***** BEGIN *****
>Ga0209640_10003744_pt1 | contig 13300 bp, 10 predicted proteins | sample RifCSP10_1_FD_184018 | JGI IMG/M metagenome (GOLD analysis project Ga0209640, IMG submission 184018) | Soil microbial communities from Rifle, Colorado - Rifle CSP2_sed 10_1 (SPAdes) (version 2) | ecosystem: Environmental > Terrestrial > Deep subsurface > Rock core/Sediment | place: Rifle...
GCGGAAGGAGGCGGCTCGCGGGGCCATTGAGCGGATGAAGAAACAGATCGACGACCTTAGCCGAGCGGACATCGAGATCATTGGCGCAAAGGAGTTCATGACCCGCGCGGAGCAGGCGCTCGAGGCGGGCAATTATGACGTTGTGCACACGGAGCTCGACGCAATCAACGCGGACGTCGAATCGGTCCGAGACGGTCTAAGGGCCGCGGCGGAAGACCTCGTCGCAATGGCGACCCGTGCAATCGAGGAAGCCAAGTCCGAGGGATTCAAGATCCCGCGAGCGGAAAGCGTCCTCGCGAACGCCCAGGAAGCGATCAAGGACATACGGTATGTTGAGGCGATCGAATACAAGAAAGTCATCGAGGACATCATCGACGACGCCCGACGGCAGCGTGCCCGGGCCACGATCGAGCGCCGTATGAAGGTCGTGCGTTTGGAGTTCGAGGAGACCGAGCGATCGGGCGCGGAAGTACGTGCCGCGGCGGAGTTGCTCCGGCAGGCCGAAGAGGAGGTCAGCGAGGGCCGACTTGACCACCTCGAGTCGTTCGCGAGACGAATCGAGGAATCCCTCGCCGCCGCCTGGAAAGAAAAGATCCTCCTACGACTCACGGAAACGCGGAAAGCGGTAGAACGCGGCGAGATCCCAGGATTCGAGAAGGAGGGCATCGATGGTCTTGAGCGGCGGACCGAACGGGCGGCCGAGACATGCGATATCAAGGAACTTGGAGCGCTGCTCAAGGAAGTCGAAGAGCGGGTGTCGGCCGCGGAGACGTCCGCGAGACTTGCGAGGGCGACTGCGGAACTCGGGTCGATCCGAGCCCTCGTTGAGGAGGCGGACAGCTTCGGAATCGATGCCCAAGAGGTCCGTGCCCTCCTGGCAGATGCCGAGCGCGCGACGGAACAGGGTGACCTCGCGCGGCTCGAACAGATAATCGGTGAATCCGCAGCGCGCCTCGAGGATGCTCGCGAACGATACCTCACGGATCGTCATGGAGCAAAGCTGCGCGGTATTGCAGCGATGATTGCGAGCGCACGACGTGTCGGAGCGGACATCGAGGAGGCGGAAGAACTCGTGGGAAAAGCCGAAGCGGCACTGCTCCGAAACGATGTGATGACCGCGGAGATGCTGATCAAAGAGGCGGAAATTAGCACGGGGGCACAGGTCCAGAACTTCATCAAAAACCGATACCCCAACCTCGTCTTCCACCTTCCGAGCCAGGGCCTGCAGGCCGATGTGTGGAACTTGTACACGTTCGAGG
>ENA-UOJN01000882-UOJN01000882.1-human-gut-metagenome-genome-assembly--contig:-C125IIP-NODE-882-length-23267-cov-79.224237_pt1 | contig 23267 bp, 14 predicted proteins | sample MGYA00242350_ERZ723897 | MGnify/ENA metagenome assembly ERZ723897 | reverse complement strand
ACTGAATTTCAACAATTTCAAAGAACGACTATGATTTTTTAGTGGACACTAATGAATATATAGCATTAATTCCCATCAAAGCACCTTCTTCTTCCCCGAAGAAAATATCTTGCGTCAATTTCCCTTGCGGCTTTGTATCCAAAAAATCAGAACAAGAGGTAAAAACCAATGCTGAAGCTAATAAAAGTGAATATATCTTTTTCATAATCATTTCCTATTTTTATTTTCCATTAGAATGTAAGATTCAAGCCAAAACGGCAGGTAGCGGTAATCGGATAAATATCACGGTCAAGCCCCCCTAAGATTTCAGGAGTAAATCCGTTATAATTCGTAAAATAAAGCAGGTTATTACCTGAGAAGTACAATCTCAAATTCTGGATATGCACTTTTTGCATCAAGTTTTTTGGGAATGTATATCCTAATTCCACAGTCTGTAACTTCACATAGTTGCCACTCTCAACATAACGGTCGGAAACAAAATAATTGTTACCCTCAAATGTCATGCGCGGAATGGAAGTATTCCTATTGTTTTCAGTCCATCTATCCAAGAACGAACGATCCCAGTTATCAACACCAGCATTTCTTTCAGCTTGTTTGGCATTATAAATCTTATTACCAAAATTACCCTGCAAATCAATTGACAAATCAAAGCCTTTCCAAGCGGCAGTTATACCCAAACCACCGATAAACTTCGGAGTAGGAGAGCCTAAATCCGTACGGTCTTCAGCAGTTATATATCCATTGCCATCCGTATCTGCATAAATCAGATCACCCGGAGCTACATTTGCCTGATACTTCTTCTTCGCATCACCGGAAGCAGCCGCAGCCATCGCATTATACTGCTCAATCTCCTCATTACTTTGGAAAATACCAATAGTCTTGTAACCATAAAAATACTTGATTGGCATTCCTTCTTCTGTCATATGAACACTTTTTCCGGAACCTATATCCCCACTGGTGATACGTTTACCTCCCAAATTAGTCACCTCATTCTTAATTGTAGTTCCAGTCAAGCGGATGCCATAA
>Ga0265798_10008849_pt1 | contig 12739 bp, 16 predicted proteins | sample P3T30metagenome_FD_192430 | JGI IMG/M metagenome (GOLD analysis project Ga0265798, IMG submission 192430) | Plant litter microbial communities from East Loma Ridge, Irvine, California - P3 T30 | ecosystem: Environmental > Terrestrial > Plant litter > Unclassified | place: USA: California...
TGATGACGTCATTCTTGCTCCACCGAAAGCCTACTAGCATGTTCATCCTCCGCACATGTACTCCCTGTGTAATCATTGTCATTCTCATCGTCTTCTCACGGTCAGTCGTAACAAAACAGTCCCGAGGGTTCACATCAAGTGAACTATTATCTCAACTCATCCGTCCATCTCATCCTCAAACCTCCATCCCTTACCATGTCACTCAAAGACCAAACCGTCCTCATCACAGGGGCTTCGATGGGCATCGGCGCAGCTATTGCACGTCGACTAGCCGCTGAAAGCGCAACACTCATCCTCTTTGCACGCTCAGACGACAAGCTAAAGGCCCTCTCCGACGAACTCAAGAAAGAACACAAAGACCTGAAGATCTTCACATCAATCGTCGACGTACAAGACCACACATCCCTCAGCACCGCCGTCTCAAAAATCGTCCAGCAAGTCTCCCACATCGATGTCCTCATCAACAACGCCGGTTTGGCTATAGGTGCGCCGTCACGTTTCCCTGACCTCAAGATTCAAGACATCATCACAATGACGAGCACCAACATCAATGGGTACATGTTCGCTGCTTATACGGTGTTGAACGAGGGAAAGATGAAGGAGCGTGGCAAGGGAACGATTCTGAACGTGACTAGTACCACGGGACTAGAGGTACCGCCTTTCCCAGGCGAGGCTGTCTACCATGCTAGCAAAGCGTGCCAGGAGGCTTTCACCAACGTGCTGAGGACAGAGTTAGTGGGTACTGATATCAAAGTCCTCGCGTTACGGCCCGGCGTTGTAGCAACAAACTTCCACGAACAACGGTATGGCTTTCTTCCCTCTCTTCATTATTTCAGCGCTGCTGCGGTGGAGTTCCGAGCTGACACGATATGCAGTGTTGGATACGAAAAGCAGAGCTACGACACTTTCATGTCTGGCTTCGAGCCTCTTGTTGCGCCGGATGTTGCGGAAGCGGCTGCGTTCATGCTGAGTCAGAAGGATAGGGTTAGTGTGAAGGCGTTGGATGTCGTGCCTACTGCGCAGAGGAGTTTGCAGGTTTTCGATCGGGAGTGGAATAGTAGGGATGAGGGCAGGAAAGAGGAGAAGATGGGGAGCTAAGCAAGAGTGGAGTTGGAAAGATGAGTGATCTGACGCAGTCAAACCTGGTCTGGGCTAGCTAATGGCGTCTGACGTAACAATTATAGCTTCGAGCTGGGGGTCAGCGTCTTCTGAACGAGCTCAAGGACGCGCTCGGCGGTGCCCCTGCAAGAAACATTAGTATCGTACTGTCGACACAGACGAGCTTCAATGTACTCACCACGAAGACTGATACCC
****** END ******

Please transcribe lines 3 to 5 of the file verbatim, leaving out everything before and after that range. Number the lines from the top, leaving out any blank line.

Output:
>ENA-UOJN01000882-UOJN01000882.1-human-gut-metagenome-genome-assembly--contig:-C125IIP-NODE-882-length-23267-cov-79.224237_pt1 | contig 23267 bp, 14 predicted proteins | sample MGYA00242350_ERZ723897 | MGnify/ENA metagenome assembly ERZ723897 | reverse complement strand
ACTGAATTTCAACAATTTCAAAGAACGACTATGATTTTTTAGTGGACACTAATGAATATATAGCATTAATTCCCATCAAAGCACCTTCTTCTTCCCCGAAGAAAATATCTTGCGTCAATTTCCCTTGCGGCTTTGTATCCAAAAAATCAGAACAAGAGGTAAAAACCAATGCTGAAGCTAATAAAAGTGAATATATCTTTTTCATAATCATTTCCTATTTTTATTTTCCATTAGAATGTAAGATTCAAGCCAAAACGGCAGGTAGCGGTAATCGGATAAATATCACGGTCAAGCCCCCCTAAGATTTCAGGAGTAAATCCGTTATAATTCGTAAAATAAAGCAGGTTATTACCTGAGAAGTACAATCTCAAATTCTGGATATGCACTTTTTGCATCAAGTTTTTTGGGAATGTATATCCTAATTCCACAGTCTGTAACTTCACATAGTTGCCACTCTCAACATAACGGTCGGAAACAAAATAATTGTTACCCTCAAATGTCATGCGCGGAATGGAAGTATTCCTATTGTTTTCAGTCCATCTATCCAAGAACGAACGATCCCAGTTATCAACACCAGCATTTCTTTCAGCTTGTTTGGCATTATAAATCTTATTACCAAAATTACCCTGCAAATCAATTGACAAATCAAAGCCTTTCCAAGCGGCAGTTATACCCAAACCACCGATAAACTTCGGAGTAGGAGAGCCTAAATCCGTACGGTCTTCAGCAGTTATATATCCATTGCCATCCGTATCTGCATAAATCAGATCACCCGGAGCTACATTTGCCTGATACTTCTTCTTCGCATCACCGGAAGCAGCCGCAGCCATCGCATTATACTGCTCAATCTCCTCATTACTTTGGAAAATACCAATAGTCTTGTAACCATAAAAATACTTGATTGGCATTCCTTCTTCTGTCATATGAACACTTTTTCCGGAACCTATATCCCCACTGGTGATACGTTTACCTCCCAAATTAGTCACCTCATTCTTAATTGTAGTTCCAGTCAAGCGGATGCCATAA
>Ga0265798_10008849_pt1 | contig 12739 bp, 16 predicted proteins | sample P3T30metagenome_FD_192430 | JGI IMG/M metagenome (GOLD analysis project Ga0265798, IMG submission 192430) | Plant litter microbial communities from East Loma Ridge, Irvine, California - P3 T30 | ecosystem: Environmental > Terrestrial > Plant litter > Unclassified | place: USA: California...